Advocates for Hong Kong’s elderly have urged sole chief executive candidate John Lee Ka-chiu to improve support for care homes for older residents hit hard by the deadly fifth wave of Covid-19 infections.

Representatives from the elderly welfare sector on Monday said the vulnerability of the facilities was exposed when more than 780 homes, or 95 per cent of the city’s total, recorded coronavirus cases. It led to the deaths of about 5,000 residents, more than half of the roughly 9,000 people killed in the fifth wave.

“Elderly welfare has been neglected and forgotten by the government for so many years. We hope that his [Lee’s] manifesto will include a major reform,” Elderly Commission member Grace Li Fai said.

Just 3 per cent of care homes for the elderly reported cases with around 30 resident deaths during the third wave in 2020, according to the Elderly Services Association of Hong Kong.

The association attributed the difference seen in the two waves to the government’s handling of outbreaks at such homes. It said facilities were left on their own to take care of infected residents at the peak of the fifth wave, when Hong Kong’s medical services were under pressure and quarantine centres were in short supply.

Kenneth Chan Chi-yuk, chairman of the association, said the homes were designed for long-term care instead of quarantine or medical treatment purposes.

“What we had encountered were the darkest days in the past few decades. It was depressing to see the elderly die as they were not saved in time,” said Chan, who added that carers faced immense pressure as well.

“We didn’t have sufficient infection control equipment, such as masks of higher grades and surgical gowns. We asked our staff to go into the battlefield without sufficient protection, and we struggled a lot.”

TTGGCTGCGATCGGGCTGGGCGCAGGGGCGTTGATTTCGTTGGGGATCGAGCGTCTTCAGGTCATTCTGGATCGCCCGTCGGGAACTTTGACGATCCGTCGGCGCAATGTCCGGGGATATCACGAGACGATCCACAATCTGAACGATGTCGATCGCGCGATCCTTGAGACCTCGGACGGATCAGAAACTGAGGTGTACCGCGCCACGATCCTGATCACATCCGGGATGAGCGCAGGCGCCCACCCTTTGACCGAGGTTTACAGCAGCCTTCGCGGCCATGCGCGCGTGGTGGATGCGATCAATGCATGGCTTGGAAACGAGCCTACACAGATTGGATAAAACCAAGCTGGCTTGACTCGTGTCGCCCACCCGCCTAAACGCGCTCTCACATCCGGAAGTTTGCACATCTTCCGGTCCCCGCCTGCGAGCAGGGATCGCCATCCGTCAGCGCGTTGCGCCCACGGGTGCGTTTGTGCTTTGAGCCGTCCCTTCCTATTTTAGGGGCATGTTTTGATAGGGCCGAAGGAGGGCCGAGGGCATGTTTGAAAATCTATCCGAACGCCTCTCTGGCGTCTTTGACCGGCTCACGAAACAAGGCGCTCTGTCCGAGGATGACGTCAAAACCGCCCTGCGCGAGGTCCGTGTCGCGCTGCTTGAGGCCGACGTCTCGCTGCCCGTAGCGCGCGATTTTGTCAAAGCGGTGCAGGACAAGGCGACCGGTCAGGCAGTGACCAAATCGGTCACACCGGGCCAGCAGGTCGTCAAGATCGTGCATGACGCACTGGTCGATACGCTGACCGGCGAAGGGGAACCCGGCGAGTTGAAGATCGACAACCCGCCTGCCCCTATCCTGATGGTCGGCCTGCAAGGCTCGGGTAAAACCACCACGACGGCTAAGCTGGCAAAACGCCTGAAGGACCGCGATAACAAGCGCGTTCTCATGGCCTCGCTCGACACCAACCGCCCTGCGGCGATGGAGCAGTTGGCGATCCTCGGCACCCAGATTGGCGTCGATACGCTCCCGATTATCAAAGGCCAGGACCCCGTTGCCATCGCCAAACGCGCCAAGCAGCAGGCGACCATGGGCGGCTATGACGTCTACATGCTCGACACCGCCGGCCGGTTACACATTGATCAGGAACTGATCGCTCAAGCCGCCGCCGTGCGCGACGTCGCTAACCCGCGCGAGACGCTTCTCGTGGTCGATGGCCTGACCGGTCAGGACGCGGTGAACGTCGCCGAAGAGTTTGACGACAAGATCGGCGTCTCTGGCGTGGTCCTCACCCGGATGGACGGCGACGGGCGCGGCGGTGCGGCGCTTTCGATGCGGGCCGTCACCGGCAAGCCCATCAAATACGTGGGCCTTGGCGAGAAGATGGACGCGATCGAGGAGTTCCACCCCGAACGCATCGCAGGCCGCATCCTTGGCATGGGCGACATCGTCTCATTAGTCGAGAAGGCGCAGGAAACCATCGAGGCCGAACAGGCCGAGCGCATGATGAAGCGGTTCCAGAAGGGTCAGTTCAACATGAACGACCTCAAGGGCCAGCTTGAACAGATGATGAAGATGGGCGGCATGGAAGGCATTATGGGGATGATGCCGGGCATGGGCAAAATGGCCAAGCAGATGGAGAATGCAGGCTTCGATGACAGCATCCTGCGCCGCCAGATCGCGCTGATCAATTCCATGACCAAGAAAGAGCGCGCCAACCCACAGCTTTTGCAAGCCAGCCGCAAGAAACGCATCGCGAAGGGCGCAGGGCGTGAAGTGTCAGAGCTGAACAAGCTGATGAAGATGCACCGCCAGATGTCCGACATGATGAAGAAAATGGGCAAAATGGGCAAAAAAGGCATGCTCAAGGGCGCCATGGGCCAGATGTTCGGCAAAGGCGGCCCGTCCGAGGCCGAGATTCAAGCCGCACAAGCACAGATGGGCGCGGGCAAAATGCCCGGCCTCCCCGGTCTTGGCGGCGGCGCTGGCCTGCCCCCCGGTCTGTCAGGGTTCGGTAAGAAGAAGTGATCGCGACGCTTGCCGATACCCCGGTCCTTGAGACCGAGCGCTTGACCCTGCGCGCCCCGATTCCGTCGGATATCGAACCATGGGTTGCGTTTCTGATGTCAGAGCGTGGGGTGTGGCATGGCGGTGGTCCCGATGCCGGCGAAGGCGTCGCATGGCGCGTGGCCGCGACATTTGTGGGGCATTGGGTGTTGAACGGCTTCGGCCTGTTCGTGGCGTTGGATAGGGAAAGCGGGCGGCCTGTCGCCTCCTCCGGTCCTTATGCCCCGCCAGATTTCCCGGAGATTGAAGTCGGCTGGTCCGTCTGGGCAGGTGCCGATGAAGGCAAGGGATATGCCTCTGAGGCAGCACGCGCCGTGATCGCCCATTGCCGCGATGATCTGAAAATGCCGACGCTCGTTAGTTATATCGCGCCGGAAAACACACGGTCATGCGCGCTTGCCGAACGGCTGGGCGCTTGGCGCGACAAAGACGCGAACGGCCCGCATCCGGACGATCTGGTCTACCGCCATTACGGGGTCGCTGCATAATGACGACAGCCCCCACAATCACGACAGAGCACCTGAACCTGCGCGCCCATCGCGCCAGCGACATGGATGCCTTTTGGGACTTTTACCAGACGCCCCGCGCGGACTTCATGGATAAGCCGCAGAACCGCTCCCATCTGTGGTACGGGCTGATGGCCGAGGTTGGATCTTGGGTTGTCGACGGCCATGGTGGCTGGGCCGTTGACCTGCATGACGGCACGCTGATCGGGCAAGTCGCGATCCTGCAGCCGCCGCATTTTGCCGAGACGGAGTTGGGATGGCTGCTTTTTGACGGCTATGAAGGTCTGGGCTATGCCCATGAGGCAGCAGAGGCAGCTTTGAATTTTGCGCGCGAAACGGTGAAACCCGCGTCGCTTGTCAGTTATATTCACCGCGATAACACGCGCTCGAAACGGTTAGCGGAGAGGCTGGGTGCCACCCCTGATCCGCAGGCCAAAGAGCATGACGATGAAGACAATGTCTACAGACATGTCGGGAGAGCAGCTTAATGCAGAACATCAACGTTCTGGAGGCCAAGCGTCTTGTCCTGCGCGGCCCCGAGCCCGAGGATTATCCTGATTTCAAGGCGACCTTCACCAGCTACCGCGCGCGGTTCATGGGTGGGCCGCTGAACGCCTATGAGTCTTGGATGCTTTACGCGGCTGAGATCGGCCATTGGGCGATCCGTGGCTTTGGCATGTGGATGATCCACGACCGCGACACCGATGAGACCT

The fifth wave of Covid-19 resulted in ‘the darkest days in the past few decades’ for Hong Kong’s care homes for the elderly, says one welfare sector representative.


Chief Executive Carrie Lam Cheng Yuet-ngor admitted in March that there were insufficiencies in elderly care, including communication between departments.

To prepare for a possible sixth wave of infections, the association suggested infected elderly patients could be sent to quarantine facilities and temporary care centres to prevent cross infections at the homes. It added that a command centre led by the chief secretary should be set up to centralise interdepartmental coordination.

The association said it hoped the government could do more to increase the number of residents at care homes who had received their first dose of a Covid-19 vaccine, from the current 68 per cent to 90 per cent in the coming months.

According to the government, apart from care home residents who recovered and were waiting for their next jab and the 5 per cent who were medically unsuitable for vaccination, 3 per cent of elderly people remained reluctant to be inoculated while 6 per cent were unvaccinated due to their families’ objection.

Chan said he hoped the government could bring this apprehensive group down to 5 per cent.

The association said that in the long run it was important to double the number of places in residential care homes from 30,000 to 60,000 in the next five years, by relaxing building height limits of these facilities while building new ones on the peripheries of country parks.

Meanwhile, a stable supply of manpower would also be critical to sustain care services for the elderly.

While the government has relaxed rules and allowed for imported workers in care homes for the elderly, the association hoped it could become a regular policy. Currently, about 2,000 imported workers have been approved under a special scheme to ease staff shortages during the Covid-19 outbreak.

The association also said it hoped the government would set up a professional framework for the industry to attract local workers, as well as avoid competing with the medical sector for manpower.

Representatives from the elderly welfare sector are urging chief executive hopeful John Lee Ka-chiu to give better support to the city’s care homes.


When contacted for a response, Lee’s campaign office said on Monday that he had been collecting views and comments from different stakeholders, and that his primary focus was to finalise his election manifesto.

The former Hong Kong No 2 has received written submissions from different organisations, including from youth representatives. Raymond Tam Chi-yuen, a deputy director of Lee’s campaign office said that a large part of the manifesto had been completed and they aimed to unveil it by the end of this week.